The accepted wisdom of network TV was that such characters could only work in minor roles, never as stars.

But it was wrong — so wrong that Sipowicz, tentatively marked to be killed off after a few episodes, stayed around for 12 years while other characters came and went.

The credit goes in no small part to Franz. When he read for the part, he wondered aloud to Bochco how any viewer was going to like this character. “That’s your job,” he was told.

He did it. So believable was Franz that he became fused with Sipowicz. To this day, he gets letters from men who fought in Vietnam, sympathizing with his struggles. Drinkers write to him offering counsel or seeking it.

The rest of the cast also abounded with talent, which proved over the years to be a blessing and a curse.


Despite the wedding of Sylvia Costas (Sharon Lawrence) and Andy Sipowicz (Dennis Franz) and the turbulent relationship of Diane Russell (Kim Delaney) and Bobby Simone (Jimmy Smits), women on “NYPD Blue” seemed almost like appendages to the plots.

Caruso, whose pallid calm and offbeat good looks provided an antidotal on-screen presence, left in search of film stardom after the first season. (“CSI: Miami” may be considered a good consolation prize.)

The successor was Jimmy Smits, who imported his own smoldering brand of control as Det. Bobby Simone. From 1994 to 1998, he and Franz would form one of television’s greatest partnerships, achieving an intimate rhythm that constituted the peak years of “NYPD Blue.”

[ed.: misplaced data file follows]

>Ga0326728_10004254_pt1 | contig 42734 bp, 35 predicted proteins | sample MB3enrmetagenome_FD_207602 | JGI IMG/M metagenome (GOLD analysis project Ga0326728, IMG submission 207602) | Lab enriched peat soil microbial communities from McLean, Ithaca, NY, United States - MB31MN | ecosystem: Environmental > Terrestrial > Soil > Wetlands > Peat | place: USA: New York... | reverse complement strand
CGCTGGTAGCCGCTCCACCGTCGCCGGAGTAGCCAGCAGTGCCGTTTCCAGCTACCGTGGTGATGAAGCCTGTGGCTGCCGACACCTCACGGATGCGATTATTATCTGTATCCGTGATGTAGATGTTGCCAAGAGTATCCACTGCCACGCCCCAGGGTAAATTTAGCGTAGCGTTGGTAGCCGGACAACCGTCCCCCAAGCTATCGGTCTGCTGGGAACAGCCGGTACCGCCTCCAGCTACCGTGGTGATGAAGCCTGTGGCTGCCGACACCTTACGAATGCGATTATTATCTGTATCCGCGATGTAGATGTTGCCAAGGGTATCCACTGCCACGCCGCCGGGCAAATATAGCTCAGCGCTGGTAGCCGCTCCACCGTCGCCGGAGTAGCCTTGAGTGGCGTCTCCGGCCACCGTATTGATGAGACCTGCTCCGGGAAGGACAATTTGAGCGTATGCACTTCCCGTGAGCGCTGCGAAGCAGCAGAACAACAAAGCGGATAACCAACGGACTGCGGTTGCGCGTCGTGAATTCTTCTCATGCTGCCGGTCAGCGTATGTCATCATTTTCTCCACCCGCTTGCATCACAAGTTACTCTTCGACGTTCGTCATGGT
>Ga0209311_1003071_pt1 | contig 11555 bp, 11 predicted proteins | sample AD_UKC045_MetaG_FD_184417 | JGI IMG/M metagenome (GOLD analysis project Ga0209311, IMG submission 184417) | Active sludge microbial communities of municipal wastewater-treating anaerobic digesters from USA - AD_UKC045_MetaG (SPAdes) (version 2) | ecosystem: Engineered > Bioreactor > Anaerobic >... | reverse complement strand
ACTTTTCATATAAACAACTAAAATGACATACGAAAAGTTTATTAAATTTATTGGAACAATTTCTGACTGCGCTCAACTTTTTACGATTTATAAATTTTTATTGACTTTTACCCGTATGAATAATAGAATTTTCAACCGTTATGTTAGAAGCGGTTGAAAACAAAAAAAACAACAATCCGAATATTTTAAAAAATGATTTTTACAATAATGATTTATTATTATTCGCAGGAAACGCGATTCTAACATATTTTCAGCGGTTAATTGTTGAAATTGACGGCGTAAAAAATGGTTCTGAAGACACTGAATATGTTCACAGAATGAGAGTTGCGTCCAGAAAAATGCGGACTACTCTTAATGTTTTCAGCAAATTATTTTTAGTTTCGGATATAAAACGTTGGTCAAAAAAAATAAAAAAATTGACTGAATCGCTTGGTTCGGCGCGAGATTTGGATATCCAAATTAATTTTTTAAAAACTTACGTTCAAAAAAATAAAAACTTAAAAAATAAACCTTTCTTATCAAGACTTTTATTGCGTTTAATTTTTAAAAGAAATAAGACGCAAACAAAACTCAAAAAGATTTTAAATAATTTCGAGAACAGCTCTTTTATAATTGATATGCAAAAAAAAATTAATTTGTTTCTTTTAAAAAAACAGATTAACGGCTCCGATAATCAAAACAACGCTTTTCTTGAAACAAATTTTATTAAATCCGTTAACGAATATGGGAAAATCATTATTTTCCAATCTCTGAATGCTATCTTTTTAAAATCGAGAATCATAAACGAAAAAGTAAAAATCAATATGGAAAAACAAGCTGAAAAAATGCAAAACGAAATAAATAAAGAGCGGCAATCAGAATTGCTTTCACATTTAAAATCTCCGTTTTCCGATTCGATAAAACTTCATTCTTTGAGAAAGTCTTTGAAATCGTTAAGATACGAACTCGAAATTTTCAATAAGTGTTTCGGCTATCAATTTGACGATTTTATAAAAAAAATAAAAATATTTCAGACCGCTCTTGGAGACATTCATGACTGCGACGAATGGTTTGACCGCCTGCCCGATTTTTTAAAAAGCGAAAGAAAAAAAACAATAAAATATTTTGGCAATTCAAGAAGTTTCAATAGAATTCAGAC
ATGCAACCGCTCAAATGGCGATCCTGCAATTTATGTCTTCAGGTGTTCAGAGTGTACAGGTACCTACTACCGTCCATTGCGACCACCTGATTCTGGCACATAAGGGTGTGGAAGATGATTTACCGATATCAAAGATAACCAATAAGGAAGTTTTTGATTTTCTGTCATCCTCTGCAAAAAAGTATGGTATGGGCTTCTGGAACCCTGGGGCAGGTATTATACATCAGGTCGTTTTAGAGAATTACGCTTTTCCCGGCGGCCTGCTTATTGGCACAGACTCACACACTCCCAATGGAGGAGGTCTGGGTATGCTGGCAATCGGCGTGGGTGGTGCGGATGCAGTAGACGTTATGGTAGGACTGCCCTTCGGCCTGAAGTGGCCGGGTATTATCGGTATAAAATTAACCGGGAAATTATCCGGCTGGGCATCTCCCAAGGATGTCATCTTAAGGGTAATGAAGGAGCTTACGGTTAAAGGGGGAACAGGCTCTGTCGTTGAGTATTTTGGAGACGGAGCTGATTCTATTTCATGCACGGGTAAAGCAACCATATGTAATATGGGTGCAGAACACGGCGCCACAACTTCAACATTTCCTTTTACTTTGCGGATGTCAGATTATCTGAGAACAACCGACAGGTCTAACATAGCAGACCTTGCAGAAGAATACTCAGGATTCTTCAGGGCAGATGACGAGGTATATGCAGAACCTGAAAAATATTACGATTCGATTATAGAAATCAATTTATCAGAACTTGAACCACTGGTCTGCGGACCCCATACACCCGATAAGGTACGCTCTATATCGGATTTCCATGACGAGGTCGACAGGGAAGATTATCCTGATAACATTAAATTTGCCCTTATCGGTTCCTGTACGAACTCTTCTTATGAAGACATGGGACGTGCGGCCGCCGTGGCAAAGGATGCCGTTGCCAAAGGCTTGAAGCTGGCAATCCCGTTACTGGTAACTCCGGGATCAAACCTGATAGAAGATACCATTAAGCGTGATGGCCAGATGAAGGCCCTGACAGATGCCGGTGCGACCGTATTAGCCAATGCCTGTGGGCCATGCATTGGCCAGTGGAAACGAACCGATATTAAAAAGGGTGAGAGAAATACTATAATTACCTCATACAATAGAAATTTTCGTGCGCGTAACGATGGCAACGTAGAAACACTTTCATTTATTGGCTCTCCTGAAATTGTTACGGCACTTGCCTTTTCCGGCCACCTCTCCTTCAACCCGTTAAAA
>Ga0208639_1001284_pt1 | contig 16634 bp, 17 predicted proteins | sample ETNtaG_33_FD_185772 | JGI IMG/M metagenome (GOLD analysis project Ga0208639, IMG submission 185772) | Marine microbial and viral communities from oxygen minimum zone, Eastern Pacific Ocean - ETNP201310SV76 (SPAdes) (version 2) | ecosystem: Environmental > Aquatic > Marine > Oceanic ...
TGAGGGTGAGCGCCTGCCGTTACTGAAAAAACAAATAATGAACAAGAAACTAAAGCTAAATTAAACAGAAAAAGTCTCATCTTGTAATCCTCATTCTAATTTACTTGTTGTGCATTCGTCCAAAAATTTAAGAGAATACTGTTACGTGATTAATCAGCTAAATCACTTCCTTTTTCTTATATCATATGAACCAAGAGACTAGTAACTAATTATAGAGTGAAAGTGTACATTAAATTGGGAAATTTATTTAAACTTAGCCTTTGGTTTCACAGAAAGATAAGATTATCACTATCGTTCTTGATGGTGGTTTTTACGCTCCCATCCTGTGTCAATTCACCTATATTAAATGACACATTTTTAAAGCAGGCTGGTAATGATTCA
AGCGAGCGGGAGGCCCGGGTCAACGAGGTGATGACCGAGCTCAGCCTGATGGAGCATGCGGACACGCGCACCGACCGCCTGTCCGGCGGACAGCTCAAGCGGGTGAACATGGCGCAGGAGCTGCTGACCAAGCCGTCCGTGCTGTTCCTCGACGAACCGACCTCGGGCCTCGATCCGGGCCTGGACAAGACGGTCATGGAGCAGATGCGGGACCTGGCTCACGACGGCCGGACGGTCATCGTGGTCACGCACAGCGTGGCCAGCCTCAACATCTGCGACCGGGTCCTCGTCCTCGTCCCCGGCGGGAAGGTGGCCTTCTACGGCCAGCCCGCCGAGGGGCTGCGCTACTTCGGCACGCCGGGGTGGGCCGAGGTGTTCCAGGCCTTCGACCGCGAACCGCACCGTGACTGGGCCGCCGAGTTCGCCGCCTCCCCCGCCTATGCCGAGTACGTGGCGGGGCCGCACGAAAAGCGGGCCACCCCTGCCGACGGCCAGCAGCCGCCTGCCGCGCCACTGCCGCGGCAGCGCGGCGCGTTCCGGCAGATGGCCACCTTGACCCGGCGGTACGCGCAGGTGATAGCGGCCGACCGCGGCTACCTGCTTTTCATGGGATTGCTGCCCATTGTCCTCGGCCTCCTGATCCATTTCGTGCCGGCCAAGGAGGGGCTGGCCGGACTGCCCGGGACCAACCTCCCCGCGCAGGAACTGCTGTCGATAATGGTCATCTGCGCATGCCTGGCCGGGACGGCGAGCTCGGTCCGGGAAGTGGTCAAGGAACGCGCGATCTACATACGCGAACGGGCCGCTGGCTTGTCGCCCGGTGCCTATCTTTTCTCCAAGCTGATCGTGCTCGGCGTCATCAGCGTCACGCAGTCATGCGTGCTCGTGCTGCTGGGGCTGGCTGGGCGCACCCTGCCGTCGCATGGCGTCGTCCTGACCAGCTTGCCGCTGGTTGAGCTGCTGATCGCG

Because the main focus of the show was Sipowicz and his partners — professional and romantic — other cast members at times could and did feel as if they were appendages to the plots.

This was especially true of the women. Kim Delaney as Det. Diane Russell and Sharon Lawrence as Assistant District Attorney Sylvia Costas had successful runs as love interests for Simone and Sipowicz, but did not develop markedly beyond those assignments.

Sherry Stringfield, Amy Brenneman and Gail O’Grady left “NYPD Blue” to become stars in “ER,” “Judging Amy” and “American Dreams.”

More recently, actress Charlotte Ross abruptly declined to come back for the final season, which has deprived viewers of a chance to see Sipowicz’s newly contented life with wife and fellow cop Connie McDowell.

O’Grady’s exit was especially tough for morose, Job-like Det. Greg Medavoy (Gordon Clapp), who never got a good story line after his romance with blond receptionist Donna Abandando ended.

Similarly, Lt. Arthur Fancy (James McDaniel), gay administrative assistant John Irwin (Bill Brochtrup) and Officer James Martinez (Nicholas Turturro) never seemed to have enough to do, though Irwin does baby-sit young Theo Sipowicz.